Medicaid and Telemedicine. Medicaid law does not recognize telemedicine as a distinct service. Still, Medicaid reimbursement for services furnished through telemedicine applications is available as an optional cost-effective alternative to direct consultations or examinations, or as an element of many other Medicaid covered services. According to HCFA, states covering medical services that utilize telemedicine for example, may reimburse for both the provider at the hub site for the consultation and the provider at the spoke site for the office visit or states may also create an alternative payment methodology. At this point, Medicaid reimbursement of services utilizing telemedicine is available in at least nine states, including Virginia.
Current Telemedicine Projects in Virginia. There are a number of activities that state agencies and institutions have initiated in an effort to promote the acceptance of telemedicine in Virginia (Appendix B).
Telemedicine and Other State Health Care Services. Current telemedicine projects vary with respect to goals, organization, funding and technology.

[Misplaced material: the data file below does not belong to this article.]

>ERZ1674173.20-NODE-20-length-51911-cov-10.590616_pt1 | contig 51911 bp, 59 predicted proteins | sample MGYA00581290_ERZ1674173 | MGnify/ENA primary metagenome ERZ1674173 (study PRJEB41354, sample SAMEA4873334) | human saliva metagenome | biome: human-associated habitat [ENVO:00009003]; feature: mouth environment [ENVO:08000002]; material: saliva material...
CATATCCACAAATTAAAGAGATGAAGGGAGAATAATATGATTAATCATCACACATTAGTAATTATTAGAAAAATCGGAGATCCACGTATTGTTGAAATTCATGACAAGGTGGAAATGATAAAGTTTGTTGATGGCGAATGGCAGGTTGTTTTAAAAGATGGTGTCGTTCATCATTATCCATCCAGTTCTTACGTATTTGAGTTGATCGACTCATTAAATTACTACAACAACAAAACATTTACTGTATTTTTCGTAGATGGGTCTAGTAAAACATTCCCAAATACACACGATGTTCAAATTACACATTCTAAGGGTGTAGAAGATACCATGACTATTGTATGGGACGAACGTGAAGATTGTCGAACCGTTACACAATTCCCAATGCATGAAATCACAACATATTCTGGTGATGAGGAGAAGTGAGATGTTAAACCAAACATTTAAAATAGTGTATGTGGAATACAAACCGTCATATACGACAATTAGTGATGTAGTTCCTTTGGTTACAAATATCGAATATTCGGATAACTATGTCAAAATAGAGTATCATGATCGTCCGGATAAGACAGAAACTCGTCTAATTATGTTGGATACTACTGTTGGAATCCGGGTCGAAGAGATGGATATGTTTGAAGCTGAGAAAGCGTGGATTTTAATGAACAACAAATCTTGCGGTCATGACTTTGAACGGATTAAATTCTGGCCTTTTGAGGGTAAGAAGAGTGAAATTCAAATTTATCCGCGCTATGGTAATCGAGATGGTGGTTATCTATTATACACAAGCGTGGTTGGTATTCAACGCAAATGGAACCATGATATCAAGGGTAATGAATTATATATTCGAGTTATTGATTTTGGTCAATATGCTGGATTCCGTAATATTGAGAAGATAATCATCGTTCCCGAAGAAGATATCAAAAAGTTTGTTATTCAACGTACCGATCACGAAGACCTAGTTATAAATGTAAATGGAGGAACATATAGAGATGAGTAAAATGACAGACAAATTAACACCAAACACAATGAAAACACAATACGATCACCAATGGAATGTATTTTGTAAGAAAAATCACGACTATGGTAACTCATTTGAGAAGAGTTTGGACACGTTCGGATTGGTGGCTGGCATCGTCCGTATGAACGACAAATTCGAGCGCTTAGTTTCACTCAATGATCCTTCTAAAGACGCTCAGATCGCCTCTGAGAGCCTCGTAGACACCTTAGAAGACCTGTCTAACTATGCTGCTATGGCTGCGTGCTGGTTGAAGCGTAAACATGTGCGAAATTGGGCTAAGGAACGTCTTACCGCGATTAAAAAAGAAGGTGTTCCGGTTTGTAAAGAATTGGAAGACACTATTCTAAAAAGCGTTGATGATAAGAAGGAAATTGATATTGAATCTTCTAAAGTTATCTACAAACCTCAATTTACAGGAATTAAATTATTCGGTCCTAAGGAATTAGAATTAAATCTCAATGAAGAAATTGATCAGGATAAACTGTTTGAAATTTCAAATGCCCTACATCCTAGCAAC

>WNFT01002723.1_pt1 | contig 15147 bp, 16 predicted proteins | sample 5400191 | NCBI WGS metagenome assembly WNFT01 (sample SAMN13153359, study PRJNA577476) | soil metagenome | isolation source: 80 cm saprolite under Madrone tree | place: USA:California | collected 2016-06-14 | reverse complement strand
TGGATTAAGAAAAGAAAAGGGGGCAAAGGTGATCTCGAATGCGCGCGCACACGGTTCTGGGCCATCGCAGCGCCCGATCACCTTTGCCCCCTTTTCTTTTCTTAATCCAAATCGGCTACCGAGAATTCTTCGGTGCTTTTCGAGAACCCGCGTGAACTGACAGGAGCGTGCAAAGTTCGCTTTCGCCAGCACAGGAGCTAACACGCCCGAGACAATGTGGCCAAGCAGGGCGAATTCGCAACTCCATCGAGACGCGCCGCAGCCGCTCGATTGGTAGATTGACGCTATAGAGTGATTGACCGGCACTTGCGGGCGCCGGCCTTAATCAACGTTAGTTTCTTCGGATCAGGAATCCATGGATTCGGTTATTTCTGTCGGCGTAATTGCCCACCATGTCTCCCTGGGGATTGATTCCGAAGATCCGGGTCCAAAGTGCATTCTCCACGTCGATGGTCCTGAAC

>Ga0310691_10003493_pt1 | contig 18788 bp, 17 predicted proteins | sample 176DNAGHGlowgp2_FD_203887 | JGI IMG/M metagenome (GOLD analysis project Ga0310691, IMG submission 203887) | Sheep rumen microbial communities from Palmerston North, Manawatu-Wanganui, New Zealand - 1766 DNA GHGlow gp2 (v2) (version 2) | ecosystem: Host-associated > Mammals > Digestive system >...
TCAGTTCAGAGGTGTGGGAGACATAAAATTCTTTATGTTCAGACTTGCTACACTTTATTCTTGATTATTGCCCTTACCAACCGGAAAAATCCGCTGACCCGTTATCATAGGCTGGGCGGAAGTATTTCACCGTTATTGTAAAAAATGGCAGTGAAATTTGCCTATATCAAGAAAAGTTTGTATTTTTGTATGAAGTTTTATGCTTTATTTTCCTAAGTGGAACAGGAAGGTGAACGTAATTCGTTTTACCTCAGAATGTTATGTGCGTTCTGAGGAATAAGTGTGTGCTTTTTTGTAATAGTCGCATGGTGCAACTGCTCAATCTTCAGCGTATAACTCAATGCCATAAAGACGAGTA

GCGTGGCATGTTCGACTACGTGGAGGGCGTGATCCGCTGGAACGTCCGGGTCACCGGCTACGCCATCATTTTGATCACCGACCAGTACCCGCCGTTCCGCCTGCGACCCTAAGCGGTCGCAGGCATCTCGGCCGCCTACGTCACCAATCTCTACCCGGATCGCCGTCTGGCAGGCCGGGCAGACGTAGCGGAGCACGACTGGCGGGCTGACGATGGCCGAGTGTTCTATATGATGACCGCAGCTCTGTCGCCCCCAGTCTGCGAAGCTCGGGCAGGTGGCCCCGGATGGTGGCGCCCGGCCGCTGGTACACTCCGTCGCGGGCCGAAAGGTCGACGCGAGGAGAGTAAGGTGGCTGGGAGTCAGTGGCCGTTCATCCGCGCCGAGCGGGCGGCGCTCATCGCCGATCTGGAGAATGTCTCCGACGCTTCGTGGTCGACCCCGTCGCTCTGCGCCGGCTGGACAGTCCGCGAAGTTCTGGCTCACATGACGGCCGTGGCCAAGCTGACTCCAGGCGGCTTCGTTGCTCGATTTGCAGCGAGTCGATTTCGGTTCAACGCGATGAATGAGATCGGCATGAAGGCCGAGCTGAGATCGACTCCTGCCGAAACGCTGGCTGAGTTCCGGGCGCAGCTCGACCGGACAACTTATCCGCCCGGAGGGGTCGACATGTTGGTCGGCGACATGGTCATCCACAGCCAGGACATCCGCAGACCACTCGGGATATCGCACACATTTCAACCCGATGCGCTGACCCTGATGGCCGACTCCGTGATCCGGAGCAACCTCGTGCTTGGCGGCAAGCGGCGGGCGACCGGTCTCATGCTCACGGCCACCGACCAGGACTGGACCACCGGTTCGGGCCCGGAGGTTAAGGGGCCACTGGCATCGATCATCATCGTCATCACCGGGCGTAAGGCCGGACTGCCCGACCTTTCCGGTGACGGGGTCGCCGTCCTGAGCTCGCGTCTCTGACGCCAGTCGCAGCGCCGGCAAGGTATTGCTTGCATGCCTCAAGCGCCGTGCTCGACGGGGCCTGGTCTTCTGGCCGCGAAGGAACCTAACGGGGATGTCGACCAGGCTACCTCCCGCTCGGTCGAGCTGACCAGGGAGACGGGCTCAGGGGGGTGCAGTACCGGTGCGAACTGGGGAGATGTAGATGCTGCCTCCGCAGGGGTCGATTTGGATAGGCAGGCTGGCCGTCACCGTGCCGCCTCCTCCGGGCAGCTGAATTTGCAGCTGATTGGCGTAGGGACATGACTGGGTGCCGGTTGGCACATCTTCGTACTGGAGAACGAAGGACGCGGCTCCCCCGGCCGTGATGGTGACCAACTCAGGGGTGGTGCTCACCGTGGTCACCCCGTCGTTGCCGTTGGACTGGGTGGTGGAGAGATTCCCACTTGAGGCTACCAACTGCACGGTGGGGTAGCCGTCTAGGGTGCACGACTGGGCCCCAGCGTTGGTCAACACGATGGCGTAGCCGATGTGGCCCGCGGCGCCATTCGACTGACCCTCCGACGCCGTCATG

The system in Georgia was initiated in November 1991, with an overall goal of ensuring that everyone in the state has immediate access to quality health care. Among a number of other projects, North Carolina launched the NTIA Rural ED Telemedicine Link project as a means of evaluating the use of ATM technology and its utility in telemedical applications. In Iowa, a HCFA grant (one of four) will allow evaluation of the telecommunications medium for clinical applications of telemedicine, education and information systems applications. A HCFA grant made to West Virginia is being used to enhance the level of care available at the community level and reduce the sense of professional isolation commonly experienced by rural health care providers.